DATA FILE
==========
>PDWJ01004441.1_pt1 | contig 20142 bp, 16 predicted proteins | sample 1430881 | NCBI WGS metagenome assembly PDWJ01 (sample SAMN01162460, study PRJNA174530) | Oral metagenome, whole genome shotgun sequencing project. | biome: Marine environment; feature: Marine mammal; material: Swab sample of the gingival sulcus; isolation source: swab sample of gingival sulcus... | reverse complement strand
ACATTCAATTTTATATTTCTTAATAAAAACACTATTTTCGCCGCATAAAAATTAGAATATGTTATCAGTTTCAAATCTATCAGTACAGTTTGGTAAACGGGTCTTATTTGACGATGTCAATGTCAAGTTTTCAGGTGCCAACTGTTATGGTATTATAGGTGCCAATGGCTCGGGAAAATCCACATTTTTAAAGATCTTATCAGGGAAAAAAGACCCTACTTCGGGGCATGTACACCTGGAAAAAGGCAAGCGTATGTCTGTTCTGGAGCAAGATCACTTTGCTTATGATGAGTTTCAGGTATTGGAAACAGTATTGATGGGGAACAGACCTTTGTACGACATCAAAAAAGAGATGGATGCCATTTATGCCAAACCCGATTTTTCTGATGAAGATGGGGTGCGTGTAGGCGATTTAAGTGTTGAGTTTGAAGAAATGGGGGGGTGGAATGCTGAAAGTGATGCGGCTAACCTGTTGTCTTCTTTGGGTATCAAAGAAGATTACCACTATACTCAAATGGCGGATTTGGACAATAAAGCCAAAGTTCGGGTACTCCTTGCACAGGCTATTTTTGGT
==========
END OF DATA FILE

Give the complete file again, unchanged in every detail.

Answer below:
>PDWJ01004441.1_pt1 | contig 20142 bp, 16 predicted proteins | sample 1430881 | NCBI WGS metagenome assembly PDWJ01 (sample SAMN01162460, study PRJNA174530) | Oral metagenome, whole genome shotgun sequencing project. | biome: Marine environment; feature: Marine mammal; material: Swab sample of the gingival sulcus; isolation source: swab sample of gingival sulcus... | reverse complement strand
ACATTCAATTTTATATTTCTTAATAAAAACACTATTTTCGCCGCATAAAAATTAGAATATGTTATCAGTTTCAAATCTATCAGTACAGTTTGGTAAACGGGTCTTATTTGACGATGTCAATGTCAAGTTTTCAGGTGCCAACTGTTATGGTATTATAGGTGCCAATGGCTCGGGAAAATCCACATTTTTAAAGATCTTATCAGGGAAAAAAGACCCTACTTCGGGGCATGTACACCTGGAAAAAGGCAAGCGTATGTCTGTTCTGGAGCAAGATCACTTTGCTTATGATGAGTTTCAGGTATTGGAAACAGTATTGATGGGGAACAGACCTTTGTACGACATCAAAAAAGAGATGGATGCCATTTATGCCAAACCCGATTTTTCTGATGAAGATGGGGTGCGTGTAGGCGATTTAAGTGTTGAGTTTGAAGAAATGGGGGGGTGGAATGCTGAAAGTGATGCGGCTAACCTGTTGTCTTCTTTGGGTATCAAAGAAGATTACCACTATACTCAAATGGCGGATTTGGACAATAAAGCCAAAGTTCGGGTACTCCTTGCACAGGCTATTTTTGGT